Broadcast networks ABC, NBC and CBS are preempting daytime programming. Top anchors are covering the hearing. Press demand for seats inside the committee hearing room is at a record level. Public interest is high given Mr. Comey’s sudden and unexpected firing and the firestorm that has surrounded it.
Much of the Democratic questioning will focus on the contents of his contemporaneous memos and the substance of his private conversations with President Trump about the agency’s ongoing probe into charges of Russian hacking of the 2016 election and any collusion by the president or his campaign team.
The Senate intelligence committee released Mr. Comey’s detail-rich opening statement Wednesday afternoon, and the account in his prepared testimony unsurprisingly appears to confirm earlier media leaks about what he will say.
During questioning, I expect that Mr. Comey will describe how he felt, but not reveal anything about the status or progress of the Russia investigation. This will enrage Democratic members of the committee, an anger that was already bubbling after top U.S. intelligence officials denied they ever felt any improper pressure from Mr. Trump before the same Senate panel Wednesday morning.
But two other lines of questioning should not be lost in the coverage.
First, if Mr. Comey really was asked by President Trump to “let it go” when speaking of the FBI probe into former National Security Advisor Michael Flynn, why did he not inform Congress at the time? Several news reports suggested that Mr. Trump made this request to Mr. Comey in the Oval Office in February, according to Mr. Comey’s own memos and just-released testimony.
I see only three possible explanations: that the president did not say what Mr. Comey claimed; that Mr. Comey did not feel at the time that the president’s remarks were inappropriate or an attempt to obstruct justice; or that the FBI chief did think the president went over the line but chose not to inform the oversight committees.
A contemporaneous memo is one thing, but Mr. Comey had a responsibility to inform Congress if he sincerely felt the president was interfering with an ongoing investigation. His apparent decision not to inform Congress at the time undermines his credibility at a time when he most needs it. His credibility is the foundation for everything he will swear to at Thursday’s hearing.
Then there’s the whole question of the leaking of classified information from the intelligence community, leaks clearly designed to embarrass Mr. Trump and his team.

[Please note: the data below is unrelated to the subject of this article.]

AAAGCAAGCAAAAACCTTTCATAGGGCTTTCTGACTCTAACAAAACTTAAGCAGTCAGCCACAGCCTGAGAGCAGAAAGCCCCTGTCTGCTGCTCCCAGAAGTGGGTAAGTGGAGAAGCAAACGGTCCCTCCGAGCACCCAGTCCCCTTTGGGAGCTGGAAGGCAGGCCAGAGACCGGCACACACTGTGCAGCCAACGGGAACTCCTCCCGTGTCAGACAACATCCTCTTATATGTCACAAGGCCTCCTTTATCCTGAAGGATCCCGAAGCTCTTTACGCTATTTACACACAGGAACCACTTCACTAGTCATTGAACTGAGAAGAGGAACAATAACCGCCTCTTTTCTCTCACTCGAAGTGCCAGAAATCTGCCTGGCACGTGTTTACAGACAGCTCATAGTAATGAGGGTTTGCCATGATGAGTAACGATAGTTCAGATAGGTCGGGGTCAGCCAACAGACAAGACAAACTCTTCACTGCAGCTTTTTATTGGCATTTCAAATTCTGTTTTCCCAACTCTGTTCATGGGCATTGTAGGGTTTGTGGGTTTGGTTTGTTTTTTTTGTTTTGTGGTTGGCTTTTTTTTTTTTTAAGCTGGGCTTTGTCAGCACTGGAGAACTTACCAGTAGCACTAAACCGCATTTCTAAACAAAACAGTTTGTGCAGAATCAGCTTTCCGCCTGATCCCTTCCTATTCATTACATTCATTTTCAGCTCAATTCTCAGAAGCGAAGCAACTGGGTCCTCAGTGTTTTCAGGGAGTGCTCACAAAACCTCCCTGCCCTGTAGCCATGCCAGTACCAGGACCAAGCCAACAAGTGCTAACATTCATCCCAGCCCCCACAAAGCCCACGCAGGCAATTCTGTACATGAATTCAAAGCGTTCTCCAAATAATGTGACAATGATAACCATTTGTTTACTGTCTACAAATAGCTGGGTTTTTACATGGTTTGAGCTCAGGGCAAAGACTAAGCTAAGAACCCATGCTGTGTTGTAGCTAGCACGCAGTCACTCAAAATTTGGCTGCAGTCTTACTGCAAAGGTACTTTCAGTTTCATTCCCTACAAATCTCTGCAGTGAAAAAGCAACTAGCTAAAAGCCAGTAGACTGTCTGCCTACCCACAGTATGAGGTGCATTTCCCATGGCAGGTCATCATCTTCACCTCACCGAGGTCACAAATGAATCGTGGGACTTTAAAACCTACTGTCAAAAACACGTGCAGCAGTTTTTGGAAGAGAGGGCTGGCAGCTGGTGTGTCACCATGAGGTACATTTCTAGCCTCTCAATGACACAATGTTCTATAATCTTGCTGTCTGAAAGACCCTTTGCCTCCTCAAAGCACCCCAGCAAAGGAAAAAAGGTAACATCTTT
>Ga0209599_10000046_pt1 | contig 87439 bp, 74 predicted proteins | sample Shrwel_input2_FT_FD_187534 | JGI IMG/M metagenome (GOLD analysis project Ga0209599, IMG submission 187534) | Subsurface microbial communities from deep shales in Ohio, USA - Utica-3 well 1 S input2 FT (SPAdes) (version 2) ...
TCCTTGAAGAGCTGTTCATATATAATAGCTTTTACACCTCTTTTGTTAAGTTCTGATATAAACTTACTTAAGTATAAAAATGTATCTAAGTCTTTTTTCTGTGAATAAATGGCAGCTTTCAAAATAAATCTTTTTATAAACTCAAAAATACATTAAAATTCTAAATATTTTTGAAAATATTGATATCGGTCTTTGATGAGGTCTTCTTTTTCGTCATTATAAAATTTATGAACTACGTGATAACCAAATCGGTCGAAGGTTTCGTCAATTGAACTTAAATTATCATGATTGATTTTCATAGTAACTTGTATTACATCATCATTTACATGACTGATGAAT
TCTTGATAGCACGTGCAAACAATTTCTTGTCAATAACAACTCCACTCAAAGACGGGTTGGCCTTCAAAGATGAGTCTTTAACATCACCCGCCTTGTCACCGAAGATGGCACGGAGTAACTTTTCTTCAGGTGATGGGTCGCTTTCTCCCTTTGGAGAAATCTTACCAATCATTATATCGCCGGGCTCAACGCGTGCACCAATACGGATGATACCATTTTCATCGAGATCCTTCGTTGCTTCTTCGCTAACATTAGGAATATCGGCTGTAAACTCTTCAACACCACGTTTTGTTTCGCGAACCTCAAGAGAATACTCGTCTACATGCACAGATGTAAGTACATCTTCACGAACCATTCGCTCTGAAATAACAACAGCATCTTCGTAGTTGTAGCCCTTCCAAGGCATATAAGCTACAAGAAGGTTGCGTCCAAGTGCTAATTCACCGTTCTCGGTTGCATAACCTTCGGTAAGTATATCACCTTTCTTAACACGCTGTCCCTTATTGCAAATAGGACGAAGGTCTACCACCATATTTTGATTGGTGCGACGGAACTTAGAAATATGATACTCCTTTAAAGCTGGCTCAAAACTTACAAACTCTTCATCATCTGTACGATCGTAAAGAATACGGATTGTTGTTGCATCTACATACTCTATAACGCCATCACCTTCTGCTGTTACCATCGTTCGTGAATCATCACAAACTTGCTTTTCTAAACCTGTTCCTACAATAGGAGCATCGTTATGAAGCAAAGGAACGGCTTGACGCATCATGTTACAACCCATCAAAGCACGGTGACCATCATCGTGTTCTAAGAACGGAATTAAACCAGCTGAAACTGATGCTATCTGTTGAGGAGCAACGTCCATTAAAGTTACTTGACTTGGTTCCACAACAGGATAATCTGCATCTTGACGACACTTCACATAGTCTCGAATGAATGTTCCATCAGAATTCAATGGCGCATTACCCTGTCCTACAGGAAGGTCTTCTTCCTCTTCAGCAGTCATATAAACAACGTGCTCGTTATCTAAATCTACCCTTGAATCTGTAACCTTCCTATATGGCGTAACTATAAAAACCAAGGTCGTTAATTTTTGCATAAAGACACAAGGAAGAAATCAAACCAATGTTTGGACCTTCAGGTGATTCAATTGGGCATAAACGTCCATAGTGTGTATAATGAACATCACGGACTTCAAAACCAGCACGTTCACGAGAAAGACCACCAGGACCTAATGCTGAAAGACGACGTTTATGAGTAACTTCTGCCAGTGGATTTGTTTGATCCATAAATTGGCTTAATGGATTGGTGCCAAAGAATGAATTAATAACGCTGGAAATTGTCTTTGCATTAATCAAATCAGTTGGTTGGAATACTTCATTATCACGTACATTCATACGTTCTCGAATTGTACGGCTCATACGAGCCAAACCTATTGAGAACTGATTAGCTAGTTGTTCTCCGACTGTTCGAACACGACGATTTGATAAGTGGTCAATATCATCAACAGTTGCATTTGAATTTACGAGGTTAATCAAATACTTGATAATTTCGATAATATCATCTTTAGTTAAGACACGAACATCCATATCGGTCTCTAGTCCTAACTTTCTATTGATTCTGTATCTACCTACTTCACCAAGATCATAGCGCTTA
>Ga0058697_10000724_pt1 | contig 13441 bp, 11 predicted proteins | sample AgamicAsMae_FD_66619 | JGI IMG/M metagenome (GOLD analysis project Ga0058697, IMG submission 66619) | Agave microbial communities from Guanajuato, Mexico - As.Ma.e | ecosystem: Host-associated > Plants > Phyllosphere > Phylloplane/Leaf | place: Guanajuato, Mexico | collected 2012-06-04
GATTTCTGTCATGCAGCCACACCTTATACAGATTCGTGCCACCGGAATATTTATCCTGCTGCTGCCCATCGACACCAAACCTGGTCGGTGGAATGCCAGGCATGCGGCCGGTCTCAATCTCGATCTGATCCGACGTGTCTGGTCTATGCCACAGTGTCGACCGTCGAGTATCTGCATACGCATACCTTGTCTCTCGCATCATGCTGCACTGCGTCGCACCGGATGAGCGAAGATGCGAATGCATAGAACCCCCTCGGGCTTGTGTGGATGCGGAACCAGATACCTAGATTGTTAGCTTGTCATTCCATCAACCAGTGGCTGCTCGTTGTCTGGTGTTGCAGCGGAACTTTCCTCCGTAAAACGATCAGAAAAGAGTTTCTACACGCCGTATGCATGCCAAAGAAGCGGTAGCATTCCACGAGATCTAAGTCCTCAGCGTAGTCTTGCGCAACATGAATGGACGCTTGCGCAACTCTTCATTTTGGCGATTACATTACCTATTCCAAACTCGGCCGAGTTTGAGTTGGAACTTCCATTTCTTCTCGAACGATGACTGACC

We have never seen such rampant illegal leaking of classified information. This week the first arrest was made related to these leaks, with an NSA records contractor charged with turning over secret documents to a news organization.
This should not be the end of the leak investigation.
Sensitive information about our intelligence community, classified reports, intelligence collection and private briefings given to the president have all been leaked to the media. If leak investigations are underway, then that fact is being hidden from Congress and the public, and while the first arrest was unexpected, many more leaks still must be prosecuted.
Perhaps as importantly, James Comey needs to explain how his very private views have become public knowledge, including the existence, and the contents of, his memos about his conversations with Mr. Trump, which would be classified.
Whom did he tell about them? Where are the memos now, and why hasn’t the Senate intelligence committee received them? How many are there? Have any journalists seen them? Who leaked them to the media? If Mr. Comey is not the leaker, to whom has he provided his records, and under what authority?
Millions of Americans will be watching this hearing to learn more from Mr. Comey. He needs to answer those questions.
• Matt Mackowiak is the president of Austin-based Potomac Strategy Group, a Republican consultant, a Bush administration and Bush-Cheney re-election campaign veteran and former press secretary to two U.S. senators. He is the host of a new national politics podcast, “Mack on Politics,” produced in partnership with The Washington Times. His podcast may be found at washingtontimes.com/mackonpolitics.
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